April 2017

S M T W T F S
      1
2345678
9101112131415
1617 1819202122
23242526272829
30      

Style Credit

Expand Cut Tags

No cut tags
Sunday, September 19th, 2010 07:23 pm
There was a consultative session this morning about 'Strategy' based on this document (clear print or plain text). Essentially, it was a discussion of how the party should proceed now that it's part of a coalition government; particularly how it should continue to make distinct policy, and how that policy should be presented. I managed to miss most of it, although I'm hoping to be able to iPlayer it at some point, because based on accounts from it, and from Ros Scott's summation which I did catch, it sounds very interesting. One point that did come up was that it would be great if we stopped seeing Liberal Democrats in the coalition defending policies the obviously disagreed with.

This point was put to Nick Clegg in the afternoon Q and A session, and he quite reasonably asked us to picture the scene at a press conference where he stood up and said 'here's a new policy, which I'm not particularly happy about'. He has a point. For the sake of good government, there comes a point when everyone needs to at least try to make the policies work, whether you agree with them or not (or break up the government, but I'll assume we're not at that point now). That goes double for economic policy, where part of the point is to convince the international financial community that we know what we're doing. Much as he might like to, I don't expect Danny Alexander to stand up and say: 'Vince and I think this policy's going to push us back in recession, but George Osborne assures us he thinks it'll work *snigger*', and I think it would be even worse for the economy if he did.

All this will come back to haunt us at the 2015 election, though. It's not just that at that point, both the Lib Dems and the Conservatives are going to claim credit for everything that went right, and blame the others for everything that didn't, but our 2015 election manifesto is likely to contain a lot of policies that work against much of what we did as part of the coalition. I see that as an inevitable part of governing as a coalition, but I'm not sure the bulk of the electorate will; there's already a perception of the Lib Dems as people who will flip-flop on policy at the drop of a hat, and I don't see that having gone away by 2015. Not that I think we can do anything about it - it's just another in a long list of 'sucks to be us' things about how things worked out after the last election.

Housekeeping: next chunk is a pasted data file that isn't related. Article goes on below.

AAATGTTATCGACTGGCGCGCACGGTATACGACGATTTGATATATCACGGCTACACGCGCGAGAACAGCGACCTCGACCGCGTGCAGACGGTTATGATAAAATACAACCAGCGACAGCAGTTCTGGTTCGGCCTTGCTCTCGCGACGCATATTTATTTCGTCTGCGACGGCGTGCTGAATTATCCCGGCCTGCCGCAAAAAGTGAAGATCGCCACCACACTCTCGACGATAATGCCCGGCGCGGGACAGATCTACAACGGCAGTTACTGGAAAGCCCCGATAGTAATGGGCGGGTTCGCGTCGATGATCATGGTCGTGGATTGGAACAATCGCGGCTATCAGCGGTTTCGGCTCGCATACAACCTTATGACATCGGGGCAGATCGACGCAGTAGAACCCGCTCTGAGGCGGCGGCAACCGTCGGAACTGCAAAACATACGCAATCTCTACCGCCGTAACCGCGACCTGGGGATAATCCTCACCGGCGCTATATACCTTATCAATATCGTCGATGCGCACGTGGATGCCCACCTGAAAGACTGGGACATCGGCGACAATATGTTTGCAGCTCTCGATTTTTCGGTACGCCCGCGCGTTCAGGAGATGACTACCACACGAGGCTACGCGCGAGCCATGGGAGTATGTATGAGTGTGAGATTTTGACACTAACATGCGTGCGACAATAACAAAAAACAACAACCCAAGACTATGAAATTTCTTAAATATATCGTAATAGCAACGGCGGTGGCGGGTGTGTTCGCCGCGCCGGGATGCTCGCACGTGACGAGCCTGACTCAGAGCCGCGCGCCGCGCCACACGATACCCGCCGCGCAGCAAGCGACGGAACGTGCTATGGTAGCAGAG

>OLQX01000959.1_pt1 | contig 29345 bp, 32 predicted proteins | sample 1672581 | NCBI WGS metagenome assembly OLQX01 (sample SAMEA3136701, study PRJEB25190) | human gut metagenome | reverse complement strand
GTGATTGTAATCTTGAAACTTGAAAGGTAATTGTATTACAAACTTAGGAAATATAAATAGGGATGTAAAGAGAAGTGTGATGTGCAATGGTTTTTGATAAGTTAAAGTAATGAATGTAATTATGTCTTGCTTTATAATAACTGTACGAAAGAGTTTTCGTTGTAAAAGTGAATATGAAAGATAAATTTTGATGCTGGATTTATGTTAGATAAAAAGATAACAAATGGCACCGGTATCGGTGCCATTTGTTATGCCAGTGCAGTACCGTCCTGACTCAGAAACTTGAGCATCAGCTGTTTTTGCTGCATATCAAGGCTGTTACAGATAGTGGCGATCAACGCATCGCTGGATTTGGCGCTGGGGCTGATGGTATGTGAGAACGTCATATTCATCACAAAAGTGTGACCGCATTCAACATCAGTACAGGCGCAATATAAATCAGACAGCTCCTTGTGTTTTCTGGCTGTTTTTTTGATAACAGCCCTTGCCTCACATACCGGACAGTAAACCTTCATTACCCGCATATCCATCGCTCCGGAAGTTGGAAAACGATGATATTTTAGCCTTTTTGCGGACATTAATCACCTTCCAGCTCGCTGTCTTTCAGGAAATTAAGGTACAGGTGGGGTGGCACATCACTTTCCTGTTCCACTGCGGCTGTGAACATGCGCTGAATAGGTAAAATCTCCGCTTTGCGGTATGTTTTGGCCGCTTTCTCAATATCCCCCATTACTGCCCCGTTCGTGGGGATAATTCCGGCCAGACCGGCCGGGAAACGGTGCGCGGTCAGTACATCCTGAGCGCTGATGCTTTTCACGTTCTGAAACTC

(Anonymous)
Tuesday, October 12th, 2010 09:01 pm (UTC)
"This point was put to Nick Clegg in the afternoon Q and A session, and he quite reasonably asked us to picture the scene at a press conference where he stood up and said 'here's a new policy, which I'm not particularly happy about'. He has a point."

No, he doesn't have a point.

A decent politician or government official is quite capable of saying "This is not the policy we would prefer, but it is an acceptable policy; we accept that compromise is a necessary virtue. Now please note that Mr. Cameron is compromising on X, which was not his preferred policy, and we greatly appreciate this."

I've heard US Congressmen do it over and over and over.

In fact it is critically important to do this.
(Anonymous)
Tuesday, October 12th, 2010 09:03 pm (UTC)
I would note that in response to the journalist's follow-up question "What would you rather have done then?" the standard answer is "I don't think it would serve any purpose to talk about hypotheticals; we did the best we could."

Journalists will speculate based on the manifesto, and that's all well and good.